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Trial record 1 of 1 for:    NCT01251003
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Safety Study of Umbilical Cord Blood To Treat Pediatric Traumatic Brain Injury

This study has been withdrawn prior to enrollment.
(Unable to identify eligible subjects with traumatic brain injury who also have banked umbilical cord blood at CBR.)
Information provided by (Responsible Party):
Charles Cox, The University of Texas Health Science Center, Houston Identifier:
First received: November 29, 2010
Last updated: December 9, 2015
Last verified: December 2015
The purpose of this study is to determine if it is safe to use stored autologous Human Umbilical Cord Blood (hUCB) to treat pediatric patients that sustain a severe or moderate Traumatic Brain Injury (TBI), and have not fully recovered as measured by the Glasgow Outcome Score-Expanded (GOS-EC)/Child at 6 to 18 months post-injury.

Condition Intervention Phase
Traumatic Brain Injury
Biological: Autologous cord blood
Phase 1
Phase 2

Study Type: Interventional
Study Design: Intervention Model: Single Group Assignment
Masking: Open Label
Primary Purpose: Treatment
Official Title: Safety of Autologous Human Umbilical Cord Blood Treatment for Traumatic Brain in Children

Resource links provided by NLM:

Further study details as provided by Charles Cox, The University of Texas Health Science Center, Houston:

Primary Outcome Measures:
  • Determine if autologous hUCB transplantation is safe and free of infusion related toxicity. [ Time Frame: 0-21 days post cellular product infusion ]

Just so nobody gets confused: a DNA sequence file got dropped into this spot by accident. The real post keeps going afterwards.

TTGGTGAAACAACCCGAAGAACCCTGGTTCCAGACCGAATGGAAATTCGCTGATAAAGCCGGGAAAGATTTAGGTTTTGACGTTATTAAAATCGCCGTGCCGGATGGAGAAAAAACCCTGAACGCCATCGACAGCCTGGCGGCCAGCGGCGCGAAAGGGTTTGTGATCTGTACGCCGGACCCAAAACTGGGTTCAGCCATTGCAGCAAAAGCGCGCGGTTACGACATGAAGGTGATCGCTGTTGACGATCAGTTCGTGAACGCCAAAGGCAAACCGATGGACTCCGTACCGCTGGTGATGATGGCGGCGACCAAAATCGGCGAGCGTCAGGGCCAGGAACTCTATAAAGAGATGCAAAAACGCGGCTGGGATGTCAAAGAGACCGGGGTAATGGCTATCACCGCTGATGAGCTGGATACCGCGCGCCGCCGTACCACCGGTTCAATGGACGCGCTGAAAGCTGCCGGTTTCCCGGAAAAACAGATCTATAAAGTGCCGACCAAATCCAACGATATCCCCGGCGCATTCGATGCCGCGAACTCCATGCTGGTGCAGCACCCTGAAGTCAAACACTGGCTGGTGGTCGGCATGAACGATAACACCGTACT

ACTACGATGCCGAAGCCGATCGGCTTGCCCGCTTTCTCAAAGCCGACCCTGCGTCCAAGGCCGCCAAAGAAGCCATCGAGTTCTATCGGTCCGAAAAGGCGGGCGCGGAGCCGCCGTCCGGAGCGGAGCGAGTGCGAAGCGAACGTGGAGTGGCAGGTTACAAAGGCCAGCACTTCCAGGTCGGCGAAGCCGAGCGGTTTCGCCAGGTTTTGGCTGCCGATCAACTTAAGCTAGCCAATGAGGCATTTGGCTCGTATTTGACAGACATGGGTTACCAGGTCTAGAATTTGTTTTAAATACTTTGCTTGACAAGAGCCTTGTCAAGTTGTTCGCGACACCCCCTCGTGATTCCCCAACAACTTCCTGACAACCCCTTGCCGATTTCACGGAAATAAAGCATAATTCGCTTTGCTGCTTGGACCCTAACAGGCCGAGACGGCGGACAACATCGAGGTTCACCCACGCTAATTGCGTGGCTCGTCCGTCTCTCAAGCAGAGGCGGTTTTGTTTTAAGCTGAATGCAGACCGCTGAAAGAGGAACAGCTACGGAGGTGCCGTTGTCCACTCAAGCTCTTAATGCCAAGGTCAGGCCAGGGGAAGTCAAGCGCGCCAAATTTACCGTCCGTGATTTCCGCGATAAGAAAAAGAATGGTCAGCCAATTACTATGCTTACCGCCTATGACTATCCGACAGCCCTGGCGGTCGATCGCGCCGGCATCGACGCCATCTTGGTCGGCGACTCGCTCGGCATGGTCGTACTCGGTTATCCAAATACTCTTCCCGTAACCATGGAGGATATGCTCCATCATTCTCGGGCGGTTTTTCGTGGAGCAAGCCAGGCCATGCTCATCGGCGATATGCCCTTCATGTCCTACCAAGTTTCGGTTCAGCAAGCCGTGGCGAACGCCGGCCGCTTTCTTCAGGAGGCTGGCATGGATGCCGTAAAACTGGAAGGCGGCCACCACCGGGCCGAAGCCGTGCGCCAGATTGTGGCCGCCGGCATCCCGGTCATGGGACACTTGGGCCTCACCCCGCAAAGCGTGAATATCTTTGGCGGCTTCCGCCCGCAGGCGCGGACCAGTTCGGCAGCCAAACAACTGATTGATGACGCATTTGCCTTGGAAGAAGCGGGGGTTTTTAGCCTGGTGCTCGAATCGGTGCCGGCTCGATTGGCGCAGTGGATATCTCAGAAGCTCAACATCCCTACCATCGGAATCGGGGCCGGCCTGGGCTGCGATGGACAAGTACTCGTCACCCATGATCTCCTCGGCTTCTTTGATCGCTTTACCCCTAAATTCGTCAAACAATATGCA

Secondary Outcome Measures:
  • Determine if autologous hUCB transplantation improves post-TBI neuropsychological and imaging outcomes measures. [ Time Frame: 6 months, 12 months, 24 months post cellular product infusion ]

Enrollment: 0
Study Start Date: January 2011
Study Completion Date: May 2015
Estimated Primary Completion Date: December 2014 (Final data collection date for primary outcome measure)
Intervention Details:
    Biological: Autologous cord blood
    there is no minimum acceptable dose, and the maximum allowable dose will be 10x10(9)cells/kg given IV (in the vein), one time infusion
Detailed Description:

Traumatic brain injury is the primary cause of pediatric trauma related morbidity and mortality. Currently there is no reparative therapeutic option available, and all interventions are designed to prevent injury progression or secondary brain injury. Pre-clinical data suggest that progenitor cellular infusions may reduce the severity of injury by a number of proposed mechanisms. The current study proposes a Phase 1 Safety Trial using stored autologous UCB to treat patients that sustain a severe or moderate TBI, and have not fully recovered as measured by the Glasgow Outcome Score-Expanded/Child at 6 to 18 months post-injury. We have chosen to use one bank that uses standardized processing and storage protocol to reduce cell product variability.